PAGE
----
Pentecost 18, Proper 22, Year C

Title:Pentecost 18, Proper 22, Year C

 Pentecost 18, Year C, Oct. 13, 2019 (full size gallery)

We had 36 people and additionally two dogs from Barbara Segar. The dogs were anxious to be inside and did well during the service. The weather was a cool fall day but was unsettled with alternating periods of sun, clouds and some rain.

The Collins family visited with Jackie at home with a friend. Her brother and his new wife were also present. We recognized the family during the announcements. The church has supported Jackie at Vanderbilt. She has only one more semester for her divinity degree.

Clarence and Betty also had their daughter and friend back in Port Royal. They reside in Arizona.

The sermon was about praise for each other and God.

“When we praise our God, we remember that God’s deeds are great, that God’s work is full of majesty and splendor, that God makes marvelous works to be remembered, that God never forgets God’s covenant of love with us, that the works of God’s hands are faithfulness and justice to us, that God is always sending us redemption, that God LOVES us! And that God even loves the people we have trouble loving. And that God’s loving and healing are for everyone without reservation…

“As we take delight in one another, we are reminded of the delight that God takes in each one of us. Think about how the people you worship with each Sunday bring you delight and help you to delight even more deeply in God.

“Yes, God delights in us–just as we are, while hoping and encouraging us to continue to grow into God’s purposes for us, and that’s how we are to delight in one another.

“That leper we heard about in today’s gospel—that man had not one, but two strikes against him. First of all, he had the dread disease of leprosy, so he was shunned and avoided out of fear. But even worse, he was a Samaritan, so people shunned and avoided him out of hatred because he was different. He wasn’t like they were.
Jesus loved that Samaritan leper without any reservation. And Jesus healed that Samaritan leper just like he healed the other nine who were Jewish.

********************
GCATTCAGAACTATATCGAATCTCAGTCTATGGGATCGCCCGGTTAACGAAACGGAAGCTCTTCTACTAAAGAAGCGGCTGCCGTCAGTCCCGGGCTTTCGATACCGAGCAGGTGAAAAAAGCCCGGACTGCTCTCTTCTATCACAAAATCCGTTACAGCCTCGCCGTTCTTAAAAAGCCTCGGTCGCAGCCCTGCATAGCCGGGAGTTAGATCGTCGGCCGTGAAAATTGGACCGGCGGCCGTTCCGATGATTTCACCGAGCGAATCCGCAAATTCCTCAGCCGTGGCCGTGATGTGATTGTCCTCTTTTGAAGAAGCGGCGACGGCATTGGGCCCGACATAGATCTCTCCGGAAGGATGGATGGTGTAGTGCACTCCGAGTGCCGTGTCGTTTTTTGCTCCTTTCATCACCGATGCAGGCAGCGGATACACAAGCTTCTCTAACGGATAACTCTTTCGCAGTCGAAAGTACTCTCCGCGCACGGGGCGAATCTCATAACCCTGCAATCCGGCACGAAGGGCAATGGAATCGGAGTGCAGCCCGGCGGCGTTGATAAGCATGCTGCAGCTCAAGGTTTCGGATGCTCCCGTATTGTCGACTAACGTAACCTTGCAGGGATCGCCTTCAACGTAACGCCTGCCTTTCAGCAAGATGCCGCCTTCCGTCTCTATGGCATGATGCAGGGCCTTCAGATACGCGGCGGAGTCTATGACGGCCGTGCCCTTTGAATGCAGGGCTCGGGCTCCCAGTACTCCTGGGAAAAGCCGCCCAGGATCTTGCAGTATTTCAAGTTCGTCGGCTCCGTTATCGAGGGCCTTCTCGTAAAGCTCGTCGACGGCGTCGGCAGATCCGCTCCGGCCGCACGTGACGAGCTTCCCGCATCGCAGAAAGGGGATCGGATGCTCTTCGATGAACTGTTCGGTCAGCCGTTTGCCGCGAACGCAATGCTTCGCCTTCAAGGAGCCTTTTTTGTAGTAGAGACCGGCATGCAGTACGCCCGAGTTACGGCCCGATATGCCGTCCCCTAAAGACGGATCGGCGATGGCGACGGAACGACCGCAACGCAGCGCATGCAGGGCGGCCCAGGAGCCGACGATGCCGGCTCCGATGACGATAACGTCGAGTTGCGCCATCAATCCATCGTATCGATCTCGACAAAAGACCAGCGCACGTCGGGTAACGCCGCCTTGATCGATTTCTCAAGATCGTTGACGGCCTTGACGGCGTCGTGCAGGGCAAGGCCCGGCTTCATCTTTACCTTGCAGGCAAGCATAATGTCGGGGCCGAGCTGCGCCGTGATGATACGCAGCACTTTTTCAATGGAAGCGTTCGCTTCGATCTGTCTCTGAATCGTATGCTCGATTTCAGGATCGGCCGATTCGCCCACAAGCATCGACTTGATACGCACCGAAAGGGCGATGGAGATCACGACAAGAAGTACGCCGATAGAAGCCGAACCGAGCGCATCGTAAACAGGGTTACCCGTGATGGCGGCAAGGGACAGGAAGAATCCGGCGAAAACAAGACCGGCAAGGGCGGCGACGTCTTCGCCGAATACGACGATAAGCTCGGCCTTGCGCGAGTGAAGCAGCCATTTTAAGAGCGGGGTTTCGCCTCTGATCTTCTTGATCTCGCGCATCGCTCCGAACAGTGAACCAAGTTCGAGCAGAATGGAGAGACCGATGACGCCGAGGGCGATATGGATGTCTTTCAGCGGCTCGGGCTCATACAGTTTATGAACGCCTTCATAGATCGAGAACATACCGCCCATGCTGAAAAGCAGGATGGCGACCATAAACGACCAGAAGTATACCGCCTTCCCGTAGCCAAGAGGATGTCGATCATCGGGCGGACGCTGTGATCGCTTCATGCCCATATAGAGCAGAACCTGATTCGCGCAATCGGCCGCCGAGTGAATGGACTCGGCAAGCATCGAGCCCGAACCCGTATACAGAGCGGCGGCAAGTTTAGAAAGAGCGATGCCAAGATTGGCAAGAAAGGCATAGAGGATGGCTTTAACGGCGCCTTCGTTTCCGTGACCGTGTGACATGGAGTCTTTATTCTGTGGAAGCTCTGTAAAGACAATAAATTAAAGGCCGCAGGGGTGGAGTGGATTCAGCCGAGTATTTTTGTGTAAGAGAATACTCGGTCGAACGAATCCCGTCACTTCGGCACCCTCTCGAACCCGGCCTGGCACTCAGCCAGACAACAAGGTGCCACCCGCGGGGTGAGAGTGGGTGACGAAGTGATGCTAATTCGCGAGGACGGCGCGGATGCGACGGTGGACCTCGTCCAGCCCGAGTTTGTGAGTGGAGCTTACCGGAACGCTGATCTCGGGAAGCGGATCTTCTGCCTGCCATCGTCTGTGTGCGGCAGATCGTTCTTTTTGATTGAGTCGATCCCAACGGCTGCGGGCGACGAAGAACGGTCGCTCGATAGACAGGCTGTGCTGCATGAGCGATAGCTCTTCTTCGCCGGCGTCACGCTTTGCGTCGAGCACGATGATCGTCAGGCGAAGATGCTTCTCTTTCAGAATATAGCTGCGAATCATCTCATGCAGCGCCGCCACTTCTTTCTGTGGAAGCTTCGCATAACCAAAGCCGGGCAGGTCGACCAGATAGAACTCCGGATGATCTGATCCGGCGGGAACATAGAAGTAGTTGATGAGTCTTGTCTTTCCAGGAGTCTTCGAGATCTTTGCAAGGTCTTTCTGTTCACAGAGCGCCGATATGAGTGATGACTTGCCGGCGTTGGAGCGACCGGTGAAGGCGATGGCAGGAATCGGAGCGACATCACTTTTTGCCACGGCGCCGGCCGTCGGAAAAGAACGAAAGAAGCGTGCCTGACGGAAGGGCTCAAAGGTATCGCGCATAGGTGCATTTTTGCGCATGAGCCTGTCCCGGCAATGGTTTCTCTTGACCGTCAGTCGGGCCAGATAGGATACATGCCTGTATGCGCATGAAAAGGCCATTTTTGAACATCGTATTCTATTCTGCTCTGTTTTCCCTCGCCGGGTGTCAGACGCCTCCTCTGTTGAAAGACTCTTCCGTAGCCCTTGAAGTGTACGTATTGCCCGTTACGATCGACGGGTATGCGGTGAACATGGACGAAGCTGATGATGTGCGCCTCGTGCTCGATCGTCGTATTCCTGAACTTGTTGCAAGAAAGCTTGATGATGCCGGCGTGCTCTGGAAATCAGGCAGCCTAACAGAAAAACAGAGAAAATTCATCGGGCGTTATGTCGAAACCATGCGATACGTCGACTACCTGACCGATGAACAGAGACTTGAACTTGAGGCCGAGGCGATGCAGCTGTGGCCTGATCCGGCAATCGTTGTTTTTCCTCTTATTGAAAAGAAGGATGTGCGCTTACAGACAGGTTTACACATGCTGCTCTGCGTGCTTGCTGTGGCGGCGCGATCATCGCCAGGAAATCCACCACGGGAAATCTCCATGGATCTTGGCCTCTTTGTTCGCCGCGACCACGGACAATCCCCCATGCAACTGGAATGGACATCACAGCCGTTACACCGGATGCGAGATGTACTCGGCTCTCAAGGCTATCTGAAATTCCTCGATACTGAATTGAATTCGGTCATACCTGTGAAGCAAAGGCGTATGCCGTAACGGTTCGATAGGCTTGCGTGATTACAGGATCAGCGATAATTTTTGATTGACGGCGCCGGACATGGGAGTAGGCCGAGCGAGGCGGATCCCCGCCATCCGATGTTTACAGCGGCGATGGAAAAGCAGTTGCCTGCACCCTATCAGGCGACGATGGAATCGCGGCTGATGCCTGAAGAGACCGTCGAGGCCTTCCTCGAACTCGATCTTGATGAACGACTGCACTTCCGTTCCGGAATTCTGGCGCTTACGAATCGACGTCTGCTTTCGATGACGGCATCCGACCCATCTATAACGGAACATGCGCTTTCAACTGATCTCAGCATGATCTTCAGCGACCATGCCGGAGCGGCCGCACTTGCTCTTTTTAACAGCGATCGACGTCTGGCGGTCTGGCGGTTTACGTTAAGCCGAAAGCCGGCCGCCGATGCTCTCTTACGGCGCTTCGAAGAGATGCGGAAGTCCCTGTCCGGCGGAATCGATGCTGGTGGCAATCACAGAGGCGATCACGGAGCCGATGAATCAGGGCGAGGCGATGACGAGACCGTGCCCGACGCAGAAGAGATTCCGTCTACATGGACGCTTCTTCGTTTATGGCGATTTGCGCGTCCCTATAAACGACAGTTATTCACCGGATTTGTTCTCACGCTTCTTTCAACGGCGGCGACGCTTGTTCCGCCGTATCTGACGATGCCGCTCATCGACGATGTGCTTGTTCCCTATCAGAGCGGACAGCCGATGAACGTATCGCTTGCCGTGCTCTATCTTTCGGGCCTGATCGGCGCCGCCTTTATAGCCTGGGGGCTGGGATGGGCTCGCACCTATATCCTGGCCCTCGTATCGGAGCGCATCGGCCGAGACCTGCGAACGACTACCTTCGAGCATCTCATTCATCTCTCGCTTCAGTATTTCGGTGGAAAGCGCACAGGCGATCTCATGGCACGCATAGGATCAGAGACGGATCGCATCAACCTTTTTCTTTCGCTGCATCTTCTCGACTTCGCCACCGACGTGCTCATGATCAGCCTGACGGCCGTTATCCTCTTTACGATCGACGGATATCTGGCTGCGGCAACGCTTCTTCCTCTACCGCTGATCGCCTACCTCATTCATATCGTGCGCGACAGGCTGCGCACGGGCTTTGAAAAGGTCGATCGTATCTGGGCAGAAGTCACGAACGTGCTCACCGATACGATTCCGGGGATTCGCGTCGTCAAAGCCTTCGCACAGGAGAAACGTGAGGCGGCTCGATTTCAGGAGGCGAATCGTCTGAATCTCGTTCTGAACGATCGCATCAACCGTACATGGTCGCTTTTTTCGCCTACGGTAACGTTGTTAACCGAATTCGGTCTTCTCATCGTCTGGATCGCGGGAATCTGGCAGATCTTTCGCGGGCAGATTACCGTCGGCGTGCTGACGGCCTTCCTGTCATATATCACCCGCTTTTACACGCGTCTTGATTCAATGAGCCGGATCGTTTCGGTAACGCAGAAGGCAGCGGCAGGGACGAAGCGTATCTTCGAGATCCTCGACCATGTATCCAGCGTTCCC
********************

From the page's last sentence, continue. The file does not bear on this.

“No wonder this leper came back to thank Jesus.

“All of us have strikes against us that create distance between us and other people. And we avoid others and distance ourselves from others for a whole variety of reasons.

“So Jesus reminds us—even the ones we’d like to avoid are the ones that Jesus loves. And our calling as those that God delights in is to be people of grace and compassion to one another, even when we’d rather not.”

Today’s readings remind us of the wholeness we experience when we allow God to heal and forgive.In 2 Kings Naaman’s healing leads him to acknowledge the one true God. Paul reflects on the centrality of Jesus Christ, who is himself the good news, bringing salvation. In today’s gospel, 10 lepers receive healing; one healed leper receives salvation.

2 Kings 5:1-3, 7-15c

Naaman, a commander of the Syrian army, developed leprosy. When told about the Israelite prophet Elisha who could heal him, Naaman finds the prophet and hears his prescription. Naaman feels humiliated. He had hoped for a word of power, but got a call to obedience that required him to wade into the grimy Jordan River.

Naaman’s submission brings him into new life, both physical and spiritual. He becomes a visual testimony, both to wayward Israel and to the Gentile nations, that only submission and an attitude of trust can lead to wholeness and righteousness (a right relationship with God).